Cast your mind back to that SigTarp report, published last month.
Readers will recall there’s been a persistent stink over whether the efforts of the Federal Reserve and the US Treasury to prop up AIG had the effect of bailing out Goldman Sachs — its largest trading partner. Goldman Sachs always denied that idea, saying its exposure to AIG was collateralised and hedged against the mega-insurers’ fall. Others, were not so sure.
Last week the Wall Street Journal continued that particular line of thought with an article titled “Goldman fueled AIG gambles“, which examined GS’s role in acting as a middleman between the insurer and other banks. In short, Goldman offered banks protection on some of their investments (for instance on CDOs of home loans), which it in turn hedged with AIG in the form of CDS.
The other issue with Goldman and CDOs was its position as originator.
From the article:
Goldman’s other big role in the CDO business that few of its competitors appreciated at the time was as an originator of CDOs that other banks invested in and that ended up being insured by AIG, a role recently highlighted by Chicago credit consultant Janet Tavakoli. Ms. Tavakoli reviewed an internal AIG document written in late 2007 listing the CDOs that AIG had insured, a document obtained earlier this year by CBS News.
The Journal analysis of that document in conjunction with ratings-firm reports shows that Goldman underwrote roughly $23 billion of the $80 billion in mortgage-linked CDOs that AIG agreed to insure.
One such deal was called Davis Square Funding VI. That CDO, assembled by Goldman in March 2006, contained mortgage securities underpinned by subprime home loans originated by firms such as Countrywide and New Century Mortgage Corp., one of the first subprime lenders to fail in 2007.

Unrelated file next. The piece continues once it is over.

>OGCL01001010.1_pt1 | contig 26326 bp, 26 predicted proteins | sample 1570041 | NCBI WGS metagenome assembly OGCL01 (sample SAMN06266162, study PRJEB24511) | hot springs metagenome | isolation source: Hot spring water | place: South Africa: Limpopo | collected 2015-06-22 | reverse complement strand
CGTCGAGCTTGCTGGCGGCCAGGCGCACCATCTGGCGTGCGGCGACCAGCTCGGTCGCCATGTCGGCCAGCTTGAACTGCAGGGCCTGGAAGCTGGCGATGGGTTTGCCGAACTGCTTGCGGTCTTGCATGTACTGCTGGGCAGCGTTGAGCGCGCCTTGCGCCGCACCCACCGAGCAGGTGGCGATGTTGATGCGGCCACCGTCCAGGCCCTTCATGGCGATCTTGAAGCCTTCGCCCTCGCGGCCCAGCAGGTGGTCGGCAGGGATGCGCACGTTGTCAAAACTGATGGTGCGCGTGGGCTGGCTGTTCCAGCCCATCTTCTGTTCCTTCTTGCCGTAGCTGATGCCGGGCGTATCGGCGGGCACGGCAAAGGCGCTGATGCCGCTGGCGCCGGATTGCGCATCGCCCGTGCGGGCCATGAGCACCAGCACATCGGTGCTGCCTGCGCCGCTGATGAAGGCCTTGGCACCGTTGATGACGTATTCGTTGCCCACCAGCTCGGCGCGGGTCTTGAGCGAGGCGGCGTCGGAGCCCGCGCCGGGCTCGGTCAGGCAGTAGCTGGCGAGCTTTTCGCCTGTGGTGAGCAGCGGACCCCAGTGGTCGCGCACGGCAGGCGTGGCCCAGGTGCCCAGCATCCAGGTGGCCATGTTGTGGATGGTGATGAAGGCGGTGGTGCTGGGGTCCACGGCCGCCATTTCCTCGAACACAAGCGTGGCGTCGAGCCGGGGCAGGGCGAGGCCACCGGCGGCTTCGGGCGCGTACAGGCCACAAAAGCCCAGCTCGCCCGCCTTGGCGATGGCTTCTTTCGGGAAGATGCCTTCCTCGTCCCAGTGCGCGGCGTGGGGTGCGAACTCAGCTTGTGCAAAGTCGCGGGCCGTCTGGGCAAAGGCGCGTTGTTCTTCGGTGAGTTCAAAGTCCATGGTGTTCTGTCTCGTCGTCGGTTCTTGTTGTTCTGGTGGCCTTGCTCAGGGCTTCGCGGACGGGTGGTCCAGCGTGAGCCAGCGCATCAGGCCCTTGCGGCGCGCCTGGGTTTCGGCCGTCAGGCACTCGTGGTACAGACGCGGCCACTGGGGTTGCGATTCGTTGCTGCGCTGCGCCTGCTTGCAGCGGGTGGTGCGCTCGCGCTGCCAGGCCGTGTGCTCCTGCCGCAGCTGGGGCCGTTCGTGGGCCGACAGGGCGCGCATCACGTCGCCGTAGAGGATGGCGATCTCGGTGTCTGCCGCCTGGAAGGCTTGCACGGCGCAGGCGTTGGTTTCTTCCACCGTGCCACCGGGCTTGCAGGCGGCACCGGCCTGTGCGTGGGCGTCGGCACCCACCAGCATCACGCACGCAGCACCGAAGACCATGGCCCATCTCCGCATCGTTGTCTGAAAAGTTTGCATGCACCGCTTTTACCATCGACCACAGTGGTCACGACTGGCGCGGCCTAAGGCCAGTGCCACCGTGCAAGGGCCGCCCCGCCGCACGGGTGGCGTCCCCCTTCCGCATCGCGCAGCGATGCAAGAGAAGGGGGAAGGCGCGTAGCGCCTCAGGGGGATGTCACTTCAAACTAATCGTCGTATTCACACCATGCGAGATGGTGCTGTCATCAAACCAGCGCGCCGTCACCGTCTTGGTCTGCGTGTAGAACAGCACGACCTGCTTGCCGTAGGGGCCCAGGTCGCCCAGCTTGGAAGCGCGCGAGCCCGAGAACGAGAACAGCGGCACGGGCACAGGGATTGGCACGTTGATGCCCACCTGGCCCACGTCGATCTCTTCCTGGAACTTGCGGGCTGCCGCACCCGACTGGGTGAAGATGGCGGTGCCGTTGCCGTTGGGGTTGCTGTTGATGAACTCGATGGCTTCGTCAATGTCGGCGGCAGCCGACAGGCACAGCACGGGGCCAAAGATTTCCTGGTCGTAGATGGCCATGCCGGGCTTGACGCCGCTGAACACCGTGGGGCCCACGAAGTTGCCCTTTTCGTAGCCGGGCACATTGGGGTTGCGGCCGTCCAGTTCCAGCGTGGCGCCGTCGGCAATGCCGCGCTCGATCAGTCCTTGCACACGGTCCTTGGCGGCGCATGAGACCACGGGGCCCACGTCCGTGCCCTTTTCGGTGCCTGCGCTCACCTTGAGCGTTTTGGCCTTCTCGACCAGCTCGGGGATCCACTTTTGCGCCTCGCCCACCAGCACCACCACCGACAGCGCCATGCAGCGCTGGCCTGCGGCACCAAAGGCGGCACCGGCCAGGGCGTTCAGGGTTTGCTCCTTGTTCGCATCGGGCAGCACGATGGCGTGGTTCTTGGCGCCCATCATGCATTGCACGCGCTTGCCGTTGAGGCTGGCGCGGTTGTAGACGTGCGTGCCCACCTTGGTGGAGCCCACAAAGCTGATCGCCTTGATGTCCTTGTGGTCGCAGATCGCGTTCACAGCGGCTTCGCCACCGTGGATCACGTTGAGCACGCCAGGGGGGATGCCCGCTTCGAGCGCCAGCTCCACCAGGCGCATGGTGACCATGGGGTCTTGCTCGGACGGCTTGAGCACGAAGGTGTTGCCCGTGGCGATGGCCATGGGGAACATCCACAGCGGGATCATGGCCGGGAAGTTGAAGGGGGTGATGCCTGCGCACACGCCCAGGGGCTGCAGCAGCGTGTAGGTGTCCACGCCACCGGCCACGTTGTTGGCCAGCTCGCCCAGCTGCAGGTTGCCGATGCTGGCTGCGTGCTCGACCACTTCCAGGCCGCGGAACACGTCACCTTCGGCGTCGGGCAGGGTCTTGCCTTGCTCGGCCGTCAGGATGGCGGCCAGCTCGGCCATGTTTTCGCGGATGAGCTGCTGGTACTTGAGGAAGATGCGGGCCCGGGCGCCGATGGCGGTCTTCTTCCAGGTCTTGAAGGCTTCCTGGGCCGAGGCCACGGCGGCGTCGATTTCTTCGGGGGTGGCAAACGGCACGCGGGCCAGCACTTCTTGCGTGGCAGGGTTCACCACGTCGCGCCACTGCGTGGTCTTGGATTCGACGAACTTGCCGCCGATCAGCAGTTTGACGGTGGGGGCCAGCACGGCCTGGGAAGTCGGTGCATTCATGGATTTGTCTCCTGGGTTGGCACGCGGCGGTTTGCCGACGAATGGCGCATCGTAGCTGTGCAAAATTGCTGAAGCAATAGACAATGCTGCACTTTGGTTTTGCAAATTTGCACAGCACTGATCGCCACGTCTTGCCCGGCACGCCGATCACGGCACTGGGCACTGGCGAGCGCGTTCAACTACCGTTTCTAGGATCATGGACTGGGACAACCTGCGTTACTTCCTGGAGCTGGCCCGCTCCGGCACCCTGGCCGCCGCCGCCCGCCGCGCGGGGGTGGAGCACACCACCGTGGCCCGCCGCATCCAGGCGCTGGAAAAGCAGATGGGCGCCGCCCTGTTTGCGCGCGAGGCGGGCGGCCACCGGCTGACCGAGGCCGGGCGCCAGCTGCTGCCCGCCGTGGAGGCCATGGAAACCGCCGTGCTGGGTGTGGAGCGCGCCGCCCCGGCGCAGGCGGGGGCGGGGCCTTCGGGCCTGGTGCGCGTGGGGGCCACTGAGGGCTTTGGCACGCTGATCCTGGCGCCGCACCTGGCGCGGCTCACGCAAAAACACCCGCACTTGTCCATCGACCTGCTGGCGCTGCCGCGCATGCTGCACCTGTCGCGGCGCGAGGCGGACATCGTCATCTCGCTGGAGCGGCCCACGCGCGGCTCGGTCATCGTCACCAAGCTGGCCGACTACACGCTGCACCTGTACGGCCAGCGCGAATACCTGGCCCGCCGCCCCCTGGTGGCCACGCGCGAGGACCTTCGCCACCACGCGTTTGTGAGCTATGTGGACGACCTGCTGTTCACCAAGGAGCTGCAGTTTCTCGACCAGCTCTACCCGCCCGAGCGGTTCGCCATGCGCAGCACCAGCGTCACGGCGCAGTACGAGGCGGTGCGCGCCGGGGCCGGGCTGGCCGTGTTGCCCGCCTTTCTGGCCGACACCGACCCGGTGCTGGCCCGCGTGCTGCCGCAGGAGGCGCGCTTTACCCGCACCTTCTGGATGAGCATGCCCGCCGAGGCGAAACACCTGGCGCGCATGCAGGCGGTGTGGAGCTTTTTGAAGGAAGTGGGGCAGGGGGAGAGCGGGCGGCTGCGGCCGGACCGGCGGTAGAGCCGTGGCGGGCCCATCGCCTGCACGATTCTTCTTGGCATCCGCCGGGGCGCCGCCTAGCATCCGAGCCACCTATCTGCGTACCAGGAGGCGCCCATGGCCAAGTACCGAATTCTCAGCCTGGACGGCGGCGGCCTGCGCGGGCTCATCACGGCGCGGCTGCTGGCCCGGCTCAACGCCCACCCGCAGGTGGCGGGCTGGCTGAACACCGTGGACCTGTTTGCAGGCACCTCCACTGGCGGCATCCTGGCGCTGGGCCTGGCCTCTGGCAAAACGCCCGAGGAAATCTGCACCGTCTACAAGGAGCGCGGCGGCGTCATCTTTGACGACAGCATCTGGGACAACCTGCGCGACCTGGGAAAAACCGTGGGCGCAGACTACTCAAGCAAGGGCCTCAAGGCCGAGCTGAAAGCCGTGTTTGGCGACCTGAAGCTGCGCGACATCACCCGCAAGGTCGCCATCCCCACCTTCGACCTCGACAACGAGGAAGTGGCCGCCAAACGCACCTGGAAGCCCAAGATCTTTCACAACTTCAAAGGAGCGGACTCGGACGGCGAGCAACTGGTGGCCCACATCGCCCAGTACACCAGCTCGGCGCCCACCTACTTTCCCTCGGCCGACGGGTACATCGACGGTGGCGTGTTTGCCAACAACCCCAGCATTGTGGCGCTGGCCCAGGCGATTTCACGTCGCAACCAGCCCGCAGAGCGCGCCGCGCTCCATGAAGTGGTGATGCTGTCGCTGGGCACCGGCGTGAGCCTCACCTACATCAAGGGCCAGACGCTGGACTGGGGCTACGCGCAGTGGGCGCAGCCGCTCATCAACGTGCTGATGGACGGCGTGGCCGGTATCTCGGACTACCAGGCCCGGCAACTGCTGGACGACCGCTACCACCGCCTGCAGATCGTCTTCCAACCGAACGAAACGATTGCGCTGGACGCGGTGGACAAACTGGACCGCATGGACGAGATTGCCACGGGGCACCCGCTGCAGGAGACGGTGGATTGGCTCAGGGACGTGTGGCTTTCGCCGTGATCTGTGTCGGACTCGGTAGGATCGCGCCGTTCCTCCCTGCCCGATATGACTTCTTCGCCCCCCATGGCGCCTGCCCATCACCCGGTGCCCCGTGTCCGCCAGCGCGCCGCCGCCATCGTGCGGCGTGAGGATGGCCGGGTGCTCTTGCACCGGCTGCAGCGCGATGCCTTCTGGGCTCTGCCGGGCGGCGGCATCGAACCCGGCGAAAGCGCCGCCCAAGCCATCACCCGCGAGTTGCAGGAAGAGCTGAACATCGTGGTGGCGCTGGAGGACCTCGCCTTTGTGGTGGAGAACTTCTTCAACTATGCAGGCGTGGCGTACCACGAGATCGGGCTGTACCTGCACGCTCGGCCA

A big investor in Davis Square’s top layer was Société Générale, which bought protection on it from AIG, according to the internal memo. The French bank was the largest beneficiary of the New York Fed’s Nov. 2008 move to pay off banks in full on their AIG insurance contracts.
A company financed largely by the New York Fed ended up owning both the Davis Square and South Coast CDOs. Société Générale received payments from AIG and the New York Fed totaling $16.5 billion.
Goldman received $14 billion for its trades that were torn up, including $8.4 billion in collateral from AIG.
A representative of Société Générale declined to comment.
The special inspector general for the Troubled Asset Relief Program, which recently reviewed the New York Fed’s effort to stanch collateral calls last year, said Goldman officials said the company believed it would have been fully protected had AIG been allowed to fail because of collateral it had amassed and the additional insurance it had bought against an AIG default.
The auditor, however, questioned that conclusion. The report said Goldman would have had a difficult time selling the collateral and that the firm might have been unable to actually collect on the additional insurance.
What the WSJ probably means is that Goldman would have had a difficult time collecting on the hedges it bought to protect itself against an AIG bankruptcy. That’s a fair point, given that the failure of AIG could easily have knocked out the counterparty to Goldman’s hedges, whoever it might have been.
And on the collateral issue — Janet Tavakoli notes in some recent commentary:
… if A.I.G. had gone bankrupt, a sensible liquidator would have clawed back collateral that A.I.G. had already given to Goldman due to the extraordinary circumstances. After it saved the day by extending the credit line, the FRBNY should never have settled for 100 cents on the dollar. In August 2008, one month prior to the FRBNY providing A.I.G. with an $85 billion credit line to pay collateral to its counterparties, Calyon, a French bank that bought protection from A.I.G. (including on some Goldman originated CDOs) settled a similar $1.875 billion financial guarantee with FGIC UK for only ten cents on the dollar.
And for a glimpse into the underlying collateral of those Goldman-underwritten CDOs, Ms Tavakoli has also provided us with this link. Click it and you can see the collateral breakdown of Abacus 2005-2, part of Goldman’s supposedly subprime-shorting CDO series, and Davis Square Funding IV — the one mentioned in the WSJ article.
They are full of goodies like Blackrock-managed Tourmaline CDO 2005-1, which won deal of the year in 2005, and then hit an event of default and went into acceleration in April 2008. There’s also tons of that Countrywide goodness mentioned in the WSJ article — the same Countrywide stuff that ended up as collateral of CDOs against which monoline insurers MBIA and Ambac sold protection.